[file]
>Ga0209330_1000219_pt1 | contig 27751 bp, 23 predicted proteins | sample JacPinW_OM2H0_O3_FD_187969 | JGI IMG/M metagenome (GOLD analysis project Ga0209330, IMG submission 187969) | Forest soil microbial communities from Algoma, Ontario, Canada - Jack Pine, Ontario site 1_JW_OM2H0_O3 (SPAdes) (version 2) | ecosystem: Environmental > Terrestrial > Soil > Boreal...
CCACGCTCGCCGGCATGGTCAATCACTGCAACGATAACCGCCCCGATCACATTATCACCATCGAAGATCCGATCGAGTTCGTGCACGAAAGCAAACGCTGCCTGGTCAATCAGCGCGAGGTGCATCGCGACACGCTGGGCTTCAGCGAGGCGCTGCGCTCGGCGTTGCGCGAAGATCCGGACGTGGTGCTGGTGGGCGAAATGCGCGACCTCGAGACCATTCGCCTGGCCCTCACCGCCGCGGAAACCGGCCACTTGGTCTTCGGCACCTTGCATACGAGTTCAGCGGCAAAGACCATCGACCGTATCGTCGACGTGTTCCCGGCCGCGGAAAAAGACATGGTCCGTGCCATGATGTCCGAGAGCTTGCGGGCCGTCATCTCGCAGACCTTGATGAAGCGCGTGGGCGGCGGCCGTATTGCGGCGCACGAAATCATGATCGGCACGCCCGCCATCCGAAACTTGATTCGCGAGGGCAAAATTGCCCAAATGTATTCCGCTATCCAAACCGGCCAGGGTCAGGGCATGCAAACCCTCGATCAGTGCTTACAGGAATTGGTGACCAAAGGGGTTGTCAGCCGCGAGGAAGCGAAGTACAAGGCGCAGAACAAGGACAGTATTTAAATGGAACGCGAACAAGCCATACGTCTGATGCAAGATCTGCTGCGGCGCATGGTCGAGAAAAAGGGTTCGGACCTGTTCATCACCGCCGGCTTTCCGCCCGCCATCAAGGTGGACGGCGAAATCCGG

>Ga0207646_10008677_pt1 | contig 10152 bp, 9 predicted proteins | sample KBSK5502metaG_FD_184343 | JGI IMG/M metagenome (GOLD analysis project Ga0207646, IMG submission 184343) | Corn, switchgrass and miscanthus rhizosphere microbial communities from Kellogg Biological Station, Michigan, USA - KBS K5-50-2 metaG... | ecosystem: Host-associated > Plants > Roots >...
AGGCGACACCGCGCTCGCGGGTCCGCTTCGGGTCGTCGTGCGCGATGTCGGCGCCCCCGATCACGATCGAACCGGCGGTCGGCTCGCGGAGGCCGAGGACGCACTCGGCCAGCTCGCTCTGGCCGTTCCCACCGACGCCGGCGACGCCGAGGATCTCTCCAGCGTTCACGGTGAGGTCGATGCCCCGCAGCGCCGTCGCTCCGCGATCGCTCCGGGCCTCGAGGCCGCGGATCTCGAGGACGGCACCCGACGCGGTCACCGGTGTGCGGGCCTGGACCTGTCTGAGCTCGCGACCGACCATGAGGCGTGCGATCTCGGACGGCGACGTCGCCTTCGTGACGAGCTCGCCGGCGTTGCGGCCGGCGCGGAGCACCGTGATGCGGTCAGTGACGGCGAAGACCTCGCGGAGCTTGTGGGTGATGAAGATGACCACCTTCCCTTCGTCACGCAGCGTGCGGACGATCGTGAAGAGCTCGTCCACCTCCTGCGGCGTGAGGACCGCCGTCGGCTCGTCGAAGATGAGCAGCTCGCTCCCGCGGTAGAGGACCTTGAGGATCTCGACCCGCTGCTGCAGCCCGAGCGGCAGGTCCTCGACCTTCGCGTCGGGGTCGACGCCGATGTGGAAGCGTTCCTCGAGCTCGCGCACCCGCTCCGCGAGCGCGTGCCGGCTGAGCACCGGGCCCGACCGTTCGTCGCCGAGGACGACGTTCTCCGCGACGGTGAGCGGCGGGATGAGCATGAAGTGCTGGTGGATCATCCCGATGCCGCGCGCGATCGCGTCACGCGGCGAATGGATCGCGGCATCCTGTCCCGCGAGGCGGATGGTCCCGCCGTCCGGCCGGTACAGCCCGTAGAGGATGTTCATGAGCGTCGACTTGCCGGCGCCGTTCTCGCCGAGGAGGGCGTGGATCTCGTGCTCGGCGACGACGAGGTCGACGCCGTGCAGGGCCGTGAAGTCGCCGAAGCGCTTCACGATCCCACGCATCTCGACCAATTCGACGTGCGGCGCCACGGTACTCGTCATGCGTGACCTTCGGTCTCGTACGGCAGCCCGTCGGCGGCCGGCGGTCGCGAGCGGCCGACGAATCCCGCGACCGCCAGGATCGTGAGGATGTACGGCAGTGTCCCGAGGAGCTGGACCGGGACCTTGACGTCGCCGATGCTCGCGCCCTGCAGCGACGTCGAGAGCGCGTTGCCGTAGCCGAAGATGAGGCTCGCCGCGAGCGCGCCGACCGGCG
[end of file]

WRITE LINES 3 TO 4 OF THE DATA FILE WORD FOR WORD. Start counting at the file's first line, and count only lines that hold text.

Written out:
>Ga0207646_10008677_pt1 | contig 10152 bp, 9 predicted proteins | sample KBSK5502metaG_FD_184343 | JGI IMG/M metagenome (GOLD analysis project Ga0207646, IMG submission 184343) | Corn, switchgrass and miscanthus rhizosphere microbial communities from Kellogg Biological Station, Michigan, USA - KBS K5-50-2 metaG... | ecosystem: Host-associated > Plants > Roots >...
AGGCGACACCGCGCTCGCGGGTCCGCTTCGGGTCGTCGTGCGCGATGTCGGCGCCCCCGATCACGATCGAACCGGCGGTCGGCTCGCGGAGGCCGAGGACGCACTCGGCCAGCTCGCTCTGGCCGTTCCCACCGACGCCGGCGACGCCGAGGATCTCTCCAGCGTTCACGGTGAGGTCGATGCCCCGCAGCGCCGTCGCTCCGCGATCGCTCCGGGCCTCGAGGCCGCGGATCTCGAGGACGGCACCCGACGCGGTCACCGGTGTGCGGGCCTGGACCTGTCTGAGCTCGCGACCGACCATGAGGCGTGCGATCTCGGACGGCGACGTCGCCTTCGTGACGAGCTCGCCGGCGTTGCGGCCGGCGCGGAGCACCGTGATGCGGTCAGTGACGGCGAAGACCTCGCGGAGCTTGTGGGTGATGAAGATGACCACCTTCCCTTCGTCACGCAGCGTGCGGACGATCGTGAAGAGCTCGTCCACCTCCTGCGGCGTGAGGACCGCCGTCGGCTCGTCGAAGATGAGCAGCTCGCTCCCGCGGTAGAGGACCTTGAGGATCTCGACCCGCTGCTGCAGCCCGAGCGGCAGGTCCTCGACCTTCGCGTCGGGGTCGACGCCGATGTGGAAGCGTTCCTCGAGCTCGCGCACCCGCTCCGCGAGCGCGTGCCGGCTGAGCACCGGGCCCGACCGTTCGTCGCCGAGGACGACGTTCTCCGCGACGGTGAGCGGCGGGATGAGCATGAAGTGCTGGTGGATCATCCCGATGCCGCGCGCGATCGCGTCACGCGGCGAATGGATCGCGGCATCCTGTCCCGCGAGGCGGATGGTCCCGCCGTCCGGCCGGTACAGCCCGTAGAGGATGTTCATGAGCGTCGACTTGCCGGCGCCGTTCTCGCCGAGGAGGGCGTGGATCTCGTGCTCGGCGACGACGAGGTCGACGCCGTGCAGGGCCGTGAAGTCGCCGAAGCGCTTCACGATCCCACGCATCTCGACCAATTCGACGTGCGGCGCCACGGTACTCGTCATGCGTGACCTTCGGTCTCGTACGGCAGCCCGTCGGCGGCCGGCGGTCGCGAGCGGCCGACGAATCCCGCGACCGCCAGGATCGTGAGGATGTACGGCAGTGTCCCGAGGAGCTGGACCGGGACCTTGACGTCGCCGATGCTCGCGCCCTGCAGCGACGTCGAGAGCGCGTTGCCGTAGCCGAAGATGAGGCTCGCCGCGAGCGCGCCGACCGGCG